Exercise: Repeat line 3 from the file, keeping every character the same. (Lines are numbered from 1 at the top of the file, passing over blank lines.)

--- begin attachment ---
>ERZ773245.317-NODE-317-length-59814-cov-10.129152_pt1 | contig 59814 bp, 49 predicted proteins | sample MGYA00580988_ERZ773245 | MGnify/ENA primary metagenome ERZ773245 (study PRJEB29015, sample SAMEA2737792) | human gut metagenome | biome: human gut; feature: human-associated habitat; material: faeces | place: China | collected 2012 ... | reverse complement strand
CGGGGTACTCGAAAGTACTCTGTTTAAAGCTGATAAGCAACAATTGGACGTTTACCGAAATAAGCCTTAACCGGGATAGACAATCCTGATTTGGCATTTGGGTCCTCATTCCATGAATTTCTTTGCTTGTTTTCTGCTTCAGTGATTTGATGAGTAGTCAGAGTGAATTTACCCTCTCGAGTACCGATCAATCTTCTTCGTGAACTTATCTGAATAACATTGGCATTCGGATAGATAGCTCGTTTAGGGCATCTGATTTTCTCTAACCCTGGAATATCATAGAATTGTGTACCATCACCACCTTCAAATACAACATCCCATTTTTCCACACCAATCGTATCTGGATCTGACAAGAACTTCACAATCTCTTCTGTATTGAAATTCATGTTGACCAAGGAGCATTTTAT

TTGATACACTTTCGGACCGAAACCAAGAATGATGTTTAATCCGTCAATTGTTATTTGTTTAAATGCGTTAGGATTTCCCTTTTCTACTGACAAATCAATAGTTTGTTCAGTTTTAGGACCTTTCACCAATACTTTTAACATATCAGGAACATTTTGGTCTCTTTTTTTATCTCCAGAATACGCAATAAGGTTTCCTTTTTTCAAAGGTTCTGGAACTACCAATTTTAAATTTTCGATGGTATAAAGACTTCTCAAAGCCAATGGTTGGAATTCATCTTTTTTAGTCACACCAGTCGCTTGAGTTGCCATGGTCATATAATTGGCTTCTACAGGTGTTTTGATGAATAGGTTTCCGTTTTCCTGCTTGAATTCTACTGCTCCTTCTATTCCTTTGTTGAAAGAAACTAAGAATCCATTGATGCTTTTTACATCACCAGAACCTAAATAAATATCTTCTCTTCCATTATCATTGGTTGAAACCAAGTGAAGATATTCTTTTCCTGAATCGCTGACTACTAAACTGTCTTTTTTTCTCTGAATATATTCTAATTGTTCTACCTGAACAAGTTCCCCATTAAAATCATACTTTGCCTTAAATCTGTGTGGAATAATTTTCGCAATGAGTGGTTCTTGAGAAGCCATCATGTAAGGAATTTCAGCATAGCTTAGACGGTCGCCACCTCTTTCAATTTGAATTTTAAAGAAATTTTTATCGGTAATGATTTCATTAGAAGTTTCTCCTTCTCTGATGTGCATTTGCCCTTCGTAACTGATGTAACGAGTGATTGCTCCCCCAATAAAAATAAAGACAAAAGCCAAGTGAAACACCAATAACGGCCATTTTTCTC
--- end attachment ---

TTGATACACTTTCGGACCGAAACCAAGAATGATGTTTAATCCGTCAATTGTTATTTGTTTAAATGCGTTAGGATTTCCCTTTTCTACTGACAAATCAATAGTTTGTTCAGTTTTAGGACCTTTCACCAATACTTTTAACATATCAGGAACATTTTGGTCTCTTTTTTTATCTCCAGAATACGCAATAAGGTTTCCTTTTTTCAAAGGTTCTGGAACTACCAATTTTAAATTTTCGATGGTATAAAGACTTCTCAAAGCCAATGGTTGGAATTCATCTTTTTTAGTCACACCAGTCGCTTGAGTTGCCATGGTCATATAATTGGCTTCTACAGGTGTTTTGATGAATAGGTTTCCGTTTTCCTGCTTGAATTCTACTGCTCCTTCTATTCCTTTGTTGAAAGAAACTAAGAATCCATTGATGCTTTTTACATCACCAGAACCTAAATAAATATCTTCTCTTCCATTATCATTGGTTGAAACCAAGTGAAGATATTCTTTTCCTGAATCGCTGACTACTAAACTGTCTTTTTTTCTCTGAATATATTCTAATTGTTCTACCTGAACAAGTTCCCCATTAAAATCATACTTTGCCTTAAATCTGTGTGGAATAATTTTCGCAATGAGTGGTTCTTGAGAAGCCATCATGTAAGGAATTTCAGCATAGCTTAGACGGTCGCCACCTCTTTCAATTTGAATTTTAAAGAAATTTTTATCGGTAATGATTTCATTAGAAGTTTCTCCTTCTCTGATGTGCATTTGCCCTTCGTAACTGATGTAACGAGTGATTGCTCCCCCAATAAAAATAAAGACAAAAGCCAAGTGAAACACCAATAACGGCCATTTTTCTC